| Naples: Life, Death & Miracles
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main index © Jeff Matthews entry Aug. 2003
Everyone, of course, knows that the patron saint of Naples is San Gennaro (St. Januarius), but of the six people I've just spoken to—and I include myself in that group—not one of us knew that Naples has a co-patron-saint. Maybe the reason for our ignorance is that we all live up on the hill above the "real" city, a section of Naples that is, if not well-off snooty, at least severely gentrified. But if you get down into the Spanish Quarter, off of via Toledo, everyone knows about Santa Maria Francesca, the only Neapolitan woman ever to be elevated to sainthood by the Roman Catholic church.
She was born Anna Maria Rosa Nicoletta Gallo in 1715 in Naples and died there in 1791. She entered a religious order at the age of 16 to escape a particularly harsh and abusive family environment. She took the religious name of Santa Maria Francesca delle cinque piaghe (Saint Mary Frances of the Five Wounds of Jesus). She spent the last 38 years of her life as a "home saint," as it is idiomatically called in Italian. That is something like a "worker priest"; that is, she did not live a reclusive life in a convent; she lived in a private home and spent all her time working with and for the poor in the area. She was beatified by Gregory XVI in 1843, and canonized by Pius IX in 1867. Since the beatification, there has been a chapel in the left nave of the Cathedral of Naples dedicated to her. In 1856, Ferdinand II of Naples acquired the house she had lived and died in and made it into a small church named for the saint, the church of Santa Maria Francesca delle cinque piaghe. It is on a street called vico tre re a Toledo in the Spanish Quarter.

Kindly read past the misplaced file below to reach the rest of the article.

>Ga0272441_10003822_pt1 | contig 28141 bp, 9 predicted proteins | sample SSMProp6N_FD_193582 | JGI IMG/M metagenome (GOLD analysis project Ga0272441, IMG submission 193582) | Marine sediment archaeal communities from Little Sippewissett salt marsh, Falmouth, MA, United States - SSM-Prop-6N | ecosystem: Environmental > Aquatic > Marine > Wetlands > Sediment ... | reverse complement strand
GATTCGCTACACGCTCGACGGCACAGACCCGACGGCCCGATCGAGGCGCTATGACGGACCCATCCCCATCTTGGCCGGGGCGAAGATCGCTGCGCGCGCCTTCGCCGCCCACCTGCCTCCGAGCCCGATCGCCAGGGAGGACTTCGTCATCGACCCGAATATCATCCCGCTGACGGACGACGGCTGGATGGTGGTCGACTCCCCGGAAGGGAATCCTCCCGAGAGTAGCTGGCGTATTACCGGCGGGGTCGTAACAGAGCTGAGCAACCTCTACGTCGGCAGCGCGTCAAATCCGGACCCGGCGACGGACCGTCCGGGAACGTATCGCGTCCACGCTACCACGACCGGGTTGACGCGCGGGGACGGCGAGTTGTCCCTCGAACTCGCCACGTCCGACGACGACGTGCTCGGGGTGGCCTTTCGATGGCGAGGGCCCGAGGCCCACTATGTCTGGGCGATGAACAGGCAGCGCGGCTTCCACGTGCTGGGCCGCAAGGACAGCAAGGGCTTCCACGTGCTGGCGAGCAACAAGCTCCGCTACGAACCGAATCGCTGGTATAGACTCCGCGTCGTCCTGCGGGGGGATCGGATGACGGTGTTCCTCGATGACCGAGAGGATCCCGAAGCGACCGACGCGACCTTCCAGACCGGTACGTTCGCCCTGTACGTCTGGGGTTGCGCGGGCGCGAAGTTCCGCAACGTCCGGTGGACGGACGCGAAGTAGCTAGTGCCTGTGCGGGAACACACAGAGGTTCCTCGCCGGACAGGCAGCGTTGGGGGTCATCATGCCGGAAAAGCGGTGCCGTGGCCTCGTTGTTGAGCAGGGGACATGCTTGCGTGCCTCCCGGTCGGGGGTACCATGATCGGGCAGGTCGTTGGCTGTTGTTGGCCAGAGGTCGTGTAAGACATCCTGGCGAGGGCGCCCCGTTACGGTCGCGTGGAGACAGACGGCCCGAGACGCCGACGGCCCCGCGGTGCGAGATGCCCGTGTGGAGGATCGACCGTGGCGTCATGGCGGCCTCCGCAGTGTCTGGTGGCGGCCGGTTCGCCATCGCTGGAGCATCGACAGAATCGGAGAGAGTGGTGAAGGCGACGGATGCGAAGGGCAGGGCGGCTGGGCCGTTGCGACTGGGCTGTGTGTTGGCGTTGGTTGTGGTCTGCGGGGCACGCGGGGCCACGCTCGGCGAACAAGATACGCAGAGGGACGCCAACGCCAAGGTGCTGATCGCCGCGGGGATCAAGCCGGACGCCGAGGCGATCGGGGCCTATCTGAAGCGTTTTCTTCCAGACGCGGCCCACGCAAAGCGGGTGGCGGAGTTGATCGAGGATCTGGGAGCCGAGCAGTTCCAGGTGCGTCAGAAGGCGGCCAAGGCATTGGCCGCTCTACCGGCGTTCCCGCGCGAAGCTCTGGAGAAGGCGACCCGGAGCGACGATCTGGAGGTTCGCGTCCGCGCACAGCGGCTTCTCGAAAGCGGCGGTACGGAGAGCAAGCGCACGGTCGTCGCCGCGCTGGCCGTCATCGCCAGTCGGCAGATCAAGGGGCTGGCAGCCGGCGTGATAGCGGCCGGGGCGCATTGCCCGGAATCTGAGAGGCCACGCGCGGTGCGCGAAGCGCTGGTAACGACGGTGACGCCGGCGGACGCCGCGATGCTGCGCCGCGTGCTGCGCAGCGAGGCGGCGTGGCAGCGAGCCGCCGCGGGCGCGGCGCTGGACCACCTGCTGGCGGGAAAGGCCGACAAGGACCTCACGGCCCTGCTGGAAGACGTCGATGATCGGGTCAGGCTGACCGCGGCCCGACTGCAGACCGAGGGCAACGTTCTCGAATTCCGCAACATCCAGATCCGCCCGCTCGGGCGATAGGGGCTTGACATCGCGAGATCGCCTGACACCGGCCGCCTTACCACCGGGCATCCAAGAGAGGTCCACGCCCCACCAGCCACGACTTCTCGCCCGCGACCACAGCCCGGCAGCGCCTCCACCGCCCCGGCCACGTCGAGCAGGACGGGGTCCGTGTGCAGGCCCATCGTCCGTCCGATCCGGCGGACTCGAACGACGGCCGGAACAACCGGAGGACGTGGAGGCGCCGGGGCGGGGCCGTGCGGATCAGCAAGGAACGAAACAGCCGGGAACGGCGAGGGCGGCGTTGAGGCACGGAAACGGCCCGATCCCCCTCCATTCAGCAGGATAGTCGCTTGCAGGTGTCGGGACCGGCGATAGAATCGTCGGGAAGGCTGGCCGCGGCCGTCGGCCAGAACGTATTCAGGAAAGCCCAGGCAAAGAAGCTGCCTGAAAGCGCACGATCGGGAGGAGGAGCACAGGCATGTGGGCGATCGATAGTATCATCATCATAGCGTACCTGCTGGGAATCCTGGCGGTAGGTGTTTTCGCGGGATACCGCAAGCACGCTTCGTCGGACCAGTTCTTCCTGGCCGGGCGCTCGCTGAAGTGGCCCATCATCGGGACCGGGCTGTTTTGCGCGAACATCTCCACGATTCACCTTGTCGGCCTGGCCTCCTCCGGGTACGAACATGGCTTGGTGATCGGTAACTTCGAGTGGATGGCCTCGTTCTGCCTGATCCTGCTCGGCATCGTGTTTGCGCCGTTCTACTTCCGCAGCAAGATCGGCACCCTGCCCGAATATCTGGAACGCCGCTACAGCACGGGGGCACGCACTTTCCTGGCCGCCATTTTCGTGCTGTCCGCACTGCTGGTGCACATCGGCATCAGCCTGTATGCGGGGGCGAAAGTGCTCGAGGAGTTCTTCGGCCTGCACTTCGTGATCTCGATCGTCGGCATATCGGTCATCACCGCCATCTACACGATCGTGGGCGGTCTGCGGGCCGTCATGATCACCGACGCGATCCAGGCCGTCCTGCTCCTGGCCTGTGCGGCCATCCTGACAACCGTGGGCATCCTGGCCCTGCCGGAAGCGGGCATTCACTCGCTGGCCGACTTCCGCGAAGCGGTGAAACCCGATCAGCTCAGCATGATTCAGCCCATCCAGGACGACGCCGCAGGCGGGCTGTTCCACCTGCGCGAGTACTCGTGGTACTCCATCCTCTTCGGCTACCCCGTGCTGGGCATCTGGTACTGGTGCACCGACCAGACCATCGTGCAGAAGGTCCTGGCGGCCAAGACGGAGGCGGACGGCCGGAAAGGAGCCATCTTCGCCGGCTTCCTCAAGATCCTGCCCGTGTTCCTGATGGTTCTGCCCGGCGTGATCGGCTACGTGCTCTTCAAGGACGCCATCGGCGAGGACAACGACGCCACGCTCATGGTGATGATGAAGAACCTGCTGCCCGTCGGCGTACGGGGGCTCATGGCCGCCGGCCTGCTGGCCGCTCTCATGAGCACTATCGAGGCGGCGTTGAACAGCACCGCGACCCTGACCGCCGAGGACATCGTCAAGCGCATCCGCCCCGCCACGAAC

That small church (photo)
made the news today because a small statue—not much
more than a doll, really—of the Infant Jesus wearing
a silk garment with threaded gold hand-sewn by St.
Mary Francis, herself, was stolen a few days ago.
The aged nun in charge of caring for the object,
90-year-old Sister Aurora, was apparently set-up:
one thief distracted her with a question, and the
other thief popped the cover on the small display
case and made off with the statue. Sister Aurora has
refused to eat since then, and a second member of
the order, Sister Veronica says, "I hope this is not
sinful of me, but I hope they [the thieves] find no
peace". The police and a squad from the
Superintendency of Culture are on the case, as are
members of the church congregation. It is a rough
section of town, and if this story has a happy
ending, small bands of "angels with dirty faces"
will hunt down the ne'er-do-wells and give them a
heavy dose of "no peace" before returning the Baby
Jesus to the devotees of St. Mary Frances.